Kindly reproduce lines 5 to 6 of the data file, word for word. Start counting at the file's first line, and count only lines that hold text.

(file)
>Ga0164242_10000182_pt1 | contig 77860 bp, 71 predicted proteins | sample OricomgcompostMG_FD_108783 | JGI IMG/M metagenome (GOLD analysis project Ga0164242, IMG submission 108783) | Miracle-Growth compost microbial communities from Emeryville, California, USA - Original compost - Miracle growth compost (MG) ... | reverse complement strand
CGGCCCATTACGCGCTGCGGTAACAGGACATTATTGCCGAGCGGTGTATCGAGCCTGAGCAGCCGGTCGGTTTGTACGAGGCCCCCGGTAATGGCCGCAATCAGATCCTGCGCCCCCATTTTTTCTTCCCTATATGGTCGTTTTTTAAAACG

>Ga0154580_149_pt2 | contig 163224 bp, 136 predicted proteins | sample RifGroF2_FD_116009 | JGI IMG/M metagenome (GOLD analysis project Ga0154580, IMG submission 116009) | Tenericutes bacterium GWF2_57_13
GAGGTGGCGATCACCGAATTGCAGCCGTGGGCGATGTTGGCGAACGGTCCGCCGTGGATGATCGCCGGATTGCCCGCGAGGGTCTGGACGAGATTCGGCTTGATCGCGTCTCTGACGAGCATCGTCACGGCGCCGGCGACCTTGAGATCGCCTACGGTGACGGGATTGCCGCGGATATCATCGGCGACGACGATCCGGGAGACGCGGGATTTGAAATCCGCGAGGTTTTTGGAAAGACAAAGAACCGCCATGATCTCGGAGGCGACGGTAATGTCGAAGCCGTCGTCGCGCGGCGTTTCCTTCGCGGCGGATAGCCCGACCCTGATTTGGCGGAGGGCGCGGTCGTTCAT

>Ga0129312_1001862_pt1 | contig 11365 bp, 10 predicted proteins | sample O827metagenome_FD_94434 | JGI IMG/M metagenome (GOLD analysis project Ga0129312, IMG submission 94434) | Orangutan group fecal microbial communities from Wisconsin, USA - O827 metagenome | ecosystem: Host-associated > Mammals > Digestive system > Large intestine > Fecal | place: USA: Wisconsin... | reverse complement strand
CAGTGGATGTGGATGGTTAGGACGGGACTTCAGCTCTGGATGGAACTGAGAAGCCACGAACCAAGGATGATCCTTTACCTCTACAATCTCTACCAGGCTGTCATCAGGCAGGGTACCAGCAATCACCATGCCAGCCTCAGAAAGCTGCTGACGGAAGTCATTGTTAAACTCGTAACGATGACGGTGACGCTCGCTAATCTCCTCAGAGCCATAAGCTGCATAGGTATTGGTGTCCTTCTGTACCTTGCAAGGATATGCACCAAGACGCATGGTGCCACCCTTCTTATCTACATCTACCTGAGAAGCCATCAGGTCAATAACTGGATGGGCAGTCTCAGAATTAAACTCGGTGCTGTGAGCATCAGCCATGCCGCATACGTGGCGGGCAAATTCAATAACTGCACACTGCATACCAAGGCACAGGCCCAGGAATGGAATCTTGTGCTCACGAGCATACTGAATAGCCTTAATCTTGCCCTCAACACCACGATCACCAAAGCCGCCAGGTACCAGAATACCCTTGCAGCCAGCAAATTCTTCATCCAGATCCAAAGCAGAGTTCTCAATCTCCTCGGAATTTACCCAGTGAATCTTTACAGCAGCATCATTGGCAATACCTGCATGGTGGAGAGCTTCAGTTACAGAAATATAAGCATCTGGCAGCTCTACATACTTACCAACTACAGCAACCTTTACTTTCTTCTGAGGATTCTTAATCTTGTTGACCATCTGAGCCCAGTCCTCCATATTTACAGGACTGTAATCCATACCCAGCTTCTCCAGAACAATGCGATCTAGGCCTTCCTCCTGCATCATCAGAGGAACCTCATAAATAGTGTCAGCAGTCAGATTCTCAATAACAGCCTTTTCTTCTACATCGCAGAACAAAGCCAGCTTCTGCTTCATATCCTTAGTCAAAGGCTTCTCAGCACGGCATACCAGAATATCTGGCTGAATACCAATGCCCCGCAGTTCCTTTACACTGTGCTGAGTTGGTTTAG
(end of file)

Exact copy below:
>Ga0129312_1001862_pt1 | contig 11365 bp, 10 predicted proteins | sample O827metagenome_FD_94434 | JGI IMG/M metagenome (GOLD analysis project Ga0129312, IMG submission 94434) | Orangutan group fecal microbial communities from Wisconsin, USA - O827 metagenome | ecosystem: Host-associated > Mammals > Digestive system > Large intestine > Fecal | place: USA: Wisconsin... | reverse complement strand
CAGTGGATGTGGATGGTTAGGACGGGACTTCAGCTCTGGATGGAACTGAGAAGCCACGAACCAAGGATGATCCTTTACCTCTACAATCTCTACCAGGCTGTCATCAGGCAGGGTACCAGCAATCACCATGCCAGCCTCAGAAAGCTGCTGACGGAAGTCATTGTTAAACTCGTAACGATGACGGTGACGCTCGCTAATCTCCTCAGAGCCATAAGCTGCATAGGTATTGGTGTCCTTCTGTACCTTGCAAGGATATGCACCAAGACGCATGGTGCCACCCTTCTTATCTACATCTACCTGAGAAGCCATCAGGTCAATAACTGGATGGGCAGTCTCAGAATTAAACTCGGTGCTGTGAGCATCAGCCATGCCGCATACGTGGCGGGCAAATTCAATAACTGCACACTGCATACCAAGGCACAGGCCCAGGAATGGAATCTTGTGCTCACGAGCATACTGAATAGCCTTAATCTTGCCCTCAACACCACGATCACCAAAGCCGCCAGGTACCAGAATACCCTTGCAGCCAGCAAATTCTTCATCCAGATCCAAAGCAGAGTTCTCAATCTCCTCGGAATTTACCCAGTGAATCTTTACAGCAGCATCATTGGCAATACCTGCATGGTGGAGAGCTTCAGTTACAGAAATATAAGCATCTGGCAGCTCTACATACTTACCAACTACAGCAACCTTTACTTTCTTCTGAGGATTCTTAATCTTGTTGACCATCTGAGCCCAGTCCTCCATATTTACAGGACTGTAATCCATACCCAGCTTCTCCAGAACAATGCGATCTAGGCCTTCCTCCTGCATCATCAGAGGAACCTCATAAATAGTGTCAGCAGTCAGATTCTCAATAACAGCCTTTTCTTCTACATCGCAGAACAAAGCCAGCTTCTGCTTCATATCCTTAGTCAAAGGCTTCTCAGCACGGCATACCAGAATATCTGGCTGAATACCAATGCCCCGCAGTTCCTTTACACTGTGCTGAGTTGGTTTAG